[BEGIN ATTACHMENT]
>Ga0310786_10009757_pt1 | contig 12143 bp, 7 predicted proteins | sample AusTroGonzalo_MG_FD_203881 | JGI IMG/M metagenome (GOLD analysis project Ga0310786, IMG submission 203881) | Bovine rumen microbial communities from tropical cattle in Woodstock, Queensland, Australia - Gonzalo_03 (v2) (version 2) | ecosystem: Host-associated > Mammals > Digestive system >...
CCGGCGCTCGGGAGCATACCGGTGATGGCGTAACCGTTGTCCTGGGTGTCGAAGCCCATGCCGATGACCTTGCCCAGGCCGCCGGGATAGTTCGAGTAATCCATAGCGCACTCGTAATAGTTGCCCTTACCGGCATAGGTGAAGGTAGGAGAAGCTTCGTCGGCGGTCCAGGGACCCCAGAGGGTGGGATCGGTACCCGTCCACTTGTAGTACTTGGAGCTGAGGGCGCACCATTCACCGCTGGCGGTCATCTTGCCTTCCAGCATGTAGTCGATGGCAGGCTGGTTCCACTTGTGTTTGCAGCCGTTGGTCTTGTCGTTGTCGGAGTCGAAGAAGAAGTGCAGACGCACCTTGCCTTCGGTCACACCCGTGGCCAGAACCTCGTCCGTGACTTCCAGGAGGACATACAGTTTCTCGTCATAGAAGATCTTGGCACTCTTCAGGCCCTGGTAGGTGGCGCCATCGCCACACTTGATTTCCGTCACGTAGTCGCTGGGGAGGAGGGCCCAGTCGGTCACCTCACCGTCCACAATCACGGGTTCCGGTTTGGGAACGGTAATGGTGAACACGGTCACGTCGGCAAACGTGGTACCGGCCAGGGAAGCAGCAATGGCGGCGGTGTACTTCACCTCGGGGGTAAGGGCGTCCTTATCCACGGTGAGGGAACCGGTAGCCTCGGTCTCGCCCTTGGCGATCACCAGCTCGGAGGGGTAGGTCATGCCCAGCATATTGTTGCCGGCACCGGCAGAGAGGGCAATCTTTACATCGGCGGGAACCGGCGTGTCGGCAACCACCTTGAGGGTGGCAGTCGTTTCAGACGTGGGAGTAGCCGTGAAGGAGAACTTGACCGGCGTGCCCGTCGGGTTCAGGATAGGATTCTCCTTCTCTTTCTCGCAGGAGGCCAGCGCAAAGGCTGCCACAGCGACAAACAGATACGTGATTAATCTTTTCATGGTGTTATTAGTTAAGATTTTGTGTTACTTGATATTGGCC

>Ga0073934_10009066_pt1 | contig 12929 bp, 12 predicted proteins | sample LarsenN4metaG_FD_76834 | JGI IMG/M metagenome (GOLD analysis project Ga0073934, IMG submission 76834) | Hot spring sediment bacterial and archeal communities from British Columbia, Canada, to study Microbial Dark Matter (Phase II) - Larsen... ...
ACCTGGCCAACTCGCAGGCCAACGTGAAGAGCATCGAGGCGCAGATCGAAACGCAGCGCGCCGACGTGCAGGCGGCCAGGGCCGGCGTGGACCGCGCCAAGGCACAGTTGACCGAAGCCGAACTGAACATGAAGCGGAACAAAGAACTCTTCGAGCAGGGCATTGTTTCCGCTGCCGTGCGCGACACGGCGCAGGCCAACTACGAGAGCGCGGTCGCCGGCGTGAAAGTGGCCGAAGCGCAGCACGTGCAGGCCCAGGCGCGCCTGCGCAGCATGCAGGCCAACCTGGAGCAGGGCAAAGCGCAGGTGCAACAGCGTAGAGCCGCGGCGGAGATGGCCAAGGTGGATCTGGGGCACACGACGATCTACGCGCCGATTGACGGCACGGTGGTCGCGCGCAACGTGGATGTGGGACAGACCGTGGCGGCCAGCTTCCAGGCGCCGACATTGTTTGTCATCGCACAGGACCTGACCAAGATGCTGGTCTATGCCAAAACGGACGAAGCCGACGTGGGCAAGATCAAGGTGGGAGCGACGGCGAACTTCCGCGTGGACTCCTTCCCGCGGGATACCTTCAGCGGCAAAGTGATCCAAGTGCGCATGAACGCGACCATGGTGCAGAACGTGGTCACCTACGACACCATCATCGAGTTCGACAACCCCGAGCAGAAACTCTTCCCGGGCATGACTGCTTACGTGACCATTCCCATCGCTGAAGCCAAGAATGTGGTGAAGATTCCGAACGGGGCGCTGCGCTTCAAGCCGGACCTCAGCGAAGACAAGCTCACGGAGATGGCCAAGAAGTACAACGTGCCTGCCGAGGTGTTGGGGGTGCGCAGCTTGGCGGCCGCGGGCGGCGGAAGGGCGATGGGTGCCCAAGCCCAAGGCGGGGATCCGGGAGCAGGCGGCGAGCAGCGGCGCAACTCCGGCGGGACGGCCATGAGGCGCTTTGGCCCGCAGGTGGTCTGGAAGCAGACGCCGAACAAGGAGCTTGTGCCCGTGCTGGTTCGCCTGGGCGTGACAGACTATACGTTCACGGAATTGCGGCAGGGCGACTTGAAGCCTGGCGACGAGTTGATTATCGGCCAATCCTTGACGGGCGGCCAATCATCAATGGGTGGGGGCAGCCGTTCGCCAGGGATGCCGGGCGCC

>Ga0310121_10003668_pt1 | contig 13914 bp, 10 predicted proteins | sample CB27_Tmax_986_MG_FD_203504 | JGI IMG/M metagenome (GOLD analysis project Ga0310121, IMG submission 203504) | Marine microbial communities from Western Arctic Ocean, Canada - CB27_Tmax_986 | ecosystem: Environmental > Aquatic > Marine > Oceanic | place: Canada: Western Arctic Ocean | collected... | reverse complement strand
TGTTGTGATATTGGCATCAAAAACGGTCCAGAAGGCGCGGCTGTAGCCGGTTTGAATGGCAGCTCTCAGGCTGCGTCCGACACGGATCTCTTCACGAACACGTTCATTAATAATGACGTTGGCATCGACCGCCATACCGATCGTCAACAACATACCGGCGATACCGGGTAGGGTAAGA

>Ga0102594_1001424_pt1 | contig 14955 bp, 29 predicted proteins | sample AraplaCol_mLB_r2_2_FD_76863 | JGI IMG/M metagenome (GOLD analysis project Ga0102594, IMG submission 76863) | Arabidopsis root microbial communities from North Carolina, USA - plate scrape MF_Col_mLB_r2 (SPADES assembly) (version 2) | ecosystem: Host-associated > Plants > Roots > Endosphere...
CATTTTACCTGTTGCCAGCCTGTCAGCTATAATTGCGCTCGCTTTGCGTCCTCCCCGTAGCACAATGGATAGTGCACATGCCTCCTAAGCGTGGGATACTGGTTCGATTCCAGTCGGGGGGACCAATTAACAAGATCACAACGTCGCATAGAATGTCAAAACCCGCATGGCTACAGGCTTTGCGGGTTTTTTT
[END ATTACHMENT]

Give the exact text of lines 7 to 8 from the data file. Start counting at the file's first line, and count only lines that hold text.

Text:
>Ga0102594_1001424_pt1 | contig 14955 bp, 29 predicted proteins | sample AraplaCol_mLB_r2_2_FD_76863 | JGI IMG/M metagenome (GOLD analysis project Ga0102594, IMG submission 76863) | Arabidopsis root microbial communities from North Carolina, USA - plate scrape MF_Col_mLB_r2 (SPADES assembly) (version 2) | ecosystem: Host-associated > Plants > Roots > Endosphere...
CATTTTACCTGTTGCCAGCCTGTCAGCTATAATTGCGCTCGCTTTGCGTCCTCCCCGTAGCACAATGGATAGTGCACATGCCTCCTAAGCGTGGGATACTGGTTCGATTCCAGTCGGGGGGACCAATTAACAAGATCACAACGTCGCATAGAATGTCAAAACCCGCATGGCTACAGGCTTTGCGGGTTTTTTT